It’s no secret that the UFC’s ranking system is kind of a mess. What was originally advertised as an unbiased method for providing divisional clarity to top contenders among a massive sea of talent, has become more of a consistent punchline – when it’s not being used as a negotiating tool by fighters and promotion alike.
With many notable media members backing away from potential participation in the rankings due to possible conflict of interest – and the UFC often removing fighter eligibility when it suits their needs at the bargaining table – the whole thing has a tendency to come off as a hodgepodge of semi-invested idealists. People who, be it out of desire, or a sense of duty, try to bring some order out of chaos. Each using their own systems and biases to create their idea of order, or maybe just ranking whoever they happen to recognize out of the names available.
It’s no surprise then, that many fighters have seen it fit just to ignore rankings altogether; leave them as the stuff of advertisements and fight promotion.
For those that choose not to do so, however, they can be a source of continuous consternation. That’s a place where Angela Hill finds herself, having been bumped from her #15 slot in the strawweight division and replaced by recently victorious newcomer Mackenzie Dern.
Well this is a big fat slap in the face. I’ve fought top competition, beat #14 and the rankings finally grace me with #15 ranking, just to get bumped by a fucking Flyweight. pic.twitter.com/ZYlP5Ogs6w
— Angela Hill (@AngieOverkill) May 17, 2018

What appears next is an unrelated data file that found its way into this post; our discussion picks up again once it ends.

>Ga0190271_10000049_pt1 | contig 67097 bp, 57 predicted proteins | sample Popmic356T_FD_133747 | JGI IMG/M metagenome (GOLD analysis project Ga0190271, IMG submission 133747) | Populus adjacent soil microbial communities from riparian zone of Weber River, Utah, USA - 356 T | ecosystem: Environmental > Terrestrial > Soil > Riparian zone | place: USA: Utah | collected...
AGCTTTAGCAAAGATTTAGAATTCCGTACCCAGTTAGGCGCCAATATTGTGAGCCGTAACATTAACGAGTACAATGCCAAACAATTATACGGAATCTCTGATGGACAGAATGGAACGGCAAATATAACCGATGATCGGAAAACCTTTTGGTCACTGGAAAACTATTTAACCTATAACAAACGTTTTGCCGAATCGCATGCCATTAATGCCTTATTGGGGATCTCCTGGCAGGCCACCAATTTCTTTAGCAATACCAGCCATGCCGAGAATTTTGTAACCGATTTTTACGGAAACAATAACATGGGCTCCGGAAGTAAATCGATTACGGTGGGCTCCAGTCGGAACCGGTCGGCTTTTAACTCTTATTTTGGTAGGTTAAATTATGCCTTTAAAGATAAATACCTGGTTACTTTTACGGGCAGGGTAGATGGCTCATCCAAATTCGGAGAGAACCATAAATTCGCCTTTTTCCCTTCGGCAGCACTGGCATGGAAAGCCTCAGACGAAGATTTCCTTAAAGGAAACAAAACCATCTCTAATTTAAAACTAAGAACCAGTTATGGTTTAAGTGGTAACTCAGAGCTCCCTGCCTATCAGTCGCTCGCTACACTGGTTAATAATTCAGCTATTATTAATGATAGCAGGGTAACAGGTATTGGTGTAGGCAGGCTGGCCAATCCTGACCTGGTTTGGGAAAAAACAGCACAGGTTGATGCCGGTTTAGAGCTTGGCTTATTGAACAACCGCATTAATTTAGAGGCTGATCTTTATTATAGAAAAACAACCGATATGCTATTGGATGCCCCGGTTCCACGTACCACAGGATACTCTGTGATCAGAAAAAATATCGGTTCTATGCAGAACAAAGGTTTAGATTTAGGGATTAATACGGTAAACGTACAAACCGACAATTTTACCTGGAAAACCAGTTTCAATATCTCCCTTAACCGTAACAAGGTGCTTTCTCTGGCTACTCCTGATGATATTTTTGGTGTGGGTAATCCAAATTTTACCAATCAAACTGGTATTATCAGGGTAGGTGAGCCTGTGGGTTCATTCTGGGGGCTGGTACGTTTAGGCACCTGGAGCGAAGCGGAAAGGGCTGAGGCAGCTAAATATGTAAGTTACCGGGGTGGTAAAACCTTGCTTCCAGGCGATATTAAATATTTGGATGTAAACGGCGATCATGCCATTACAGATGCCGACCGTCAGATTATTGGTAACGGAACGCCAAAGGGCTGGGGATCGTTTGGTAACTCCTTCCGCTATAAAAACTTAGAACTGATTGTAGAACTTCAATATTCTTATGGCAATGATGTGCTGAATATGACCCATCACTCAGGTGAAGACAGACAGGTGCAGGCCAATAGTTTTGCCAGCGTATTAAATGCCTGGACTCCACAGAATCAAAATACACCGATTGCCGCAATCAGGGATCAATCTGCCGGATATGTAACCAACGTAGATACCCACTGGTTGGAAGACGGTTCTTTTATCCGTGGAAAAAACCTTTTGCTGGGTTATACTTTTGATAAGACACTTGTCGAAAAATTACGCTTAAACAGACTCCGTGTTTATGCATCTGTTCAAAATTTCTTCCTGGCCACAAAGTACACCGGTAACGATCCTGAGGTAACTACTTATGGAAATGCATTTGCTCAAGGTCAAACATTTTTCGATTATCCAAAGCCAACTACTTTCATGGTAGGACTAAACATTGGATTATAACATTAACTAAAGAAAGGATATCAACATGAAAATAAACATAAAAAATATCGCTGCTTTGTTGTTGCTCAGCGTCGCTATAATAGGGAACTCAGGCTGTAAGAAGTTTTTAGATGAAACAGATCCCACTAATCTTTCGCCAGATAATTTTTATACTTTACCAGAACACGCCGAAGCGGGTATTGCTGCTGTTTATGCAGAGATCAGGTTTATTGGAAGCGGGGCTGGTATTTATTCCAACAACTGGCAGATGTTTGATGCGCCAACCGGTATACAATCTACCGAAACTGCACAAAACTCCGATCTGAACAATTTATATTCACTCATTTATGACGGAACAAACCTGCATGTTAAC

Dern failed to make weight for her bout against Amanda Cooper at UFC 224 – just her second fight in the Octagon – by a whopping 7 lbs. She then proceeded to club-n-sub Cooper for the quick win in round 1. That, it seems was enough to ensure she got a number next to her name, at Hill’s expense.
A former Invicta champion, Hill’s UFC runs haven’t been as dominant as her work outside the promotion. But, sporting an 8-4 record (3-4 in the UFC), it’s hard to argue against the idea that, at the very least, her level of competition has been consistently higher. ‘Overkill’ was joined by fellow 115er Felice Herrig, herself ranked at #8, in her criticisms of these latest rankings and of Dern along with them. She took the system to task in a lengthy post on Instagram.
I’m going to weigh in on the @ufc #strawweight rankings with at least 7.5lbs of factual perspective:
1- For the most part 1-5 are pretty accurate across all weight divisions, but after that the rankings are a crap shoot.
2- These days hype trains seem to be gifted rankings over actually having to fight to the top.
3- #McenzieDern misses weight by 7.5 pounds, which makes her closer to a #Flyweight than strawweight. She beats an unranked fighter and takes @angieoverkillwell earned #15 spot when her only actual win in the ufc as a #straweight was to #Ashleyyoder. McEnzie won by a very close split decision, while Angela won unanimously. So why does Angela get bumped??
4- Justine Kish isn’t even in the top 15, although she beat #14#NinaAnsaroff unanimously and #11#RandaMarkos. Justine did move up to Flyweight but so did #calderwood. So why is Calderwood even in the rankings anymore?
5- If #waterson is #7 & I’m #8 then 9, 10 & 11 are all out of order…
6- I beat #Grasso unanimous decision , I beat #casey split. Waterson beats casey split decision. Casey finishes Markos, while Grasso takes her to split. So the rankings should actually be: #7 Waterson#8 Herrig#9 Casey #10 Grasso #11 Markos Even if Dern made weigh there is no factual reasoning as to why or how she could take Angela’s spot other than a massive glitch in the matrix.
The UFC has claimed in the past that they were working to make their ranking system better. Perhaps something that would be less open to obvious criticism and potentially present fewer concerns over conflict of interest. But, if that project is still in the works, there haven’t been any signs of it. And until the system does change, those fighters that pay attention to UFC rankings are likely going to find themselves unhappy with what they see as often as not.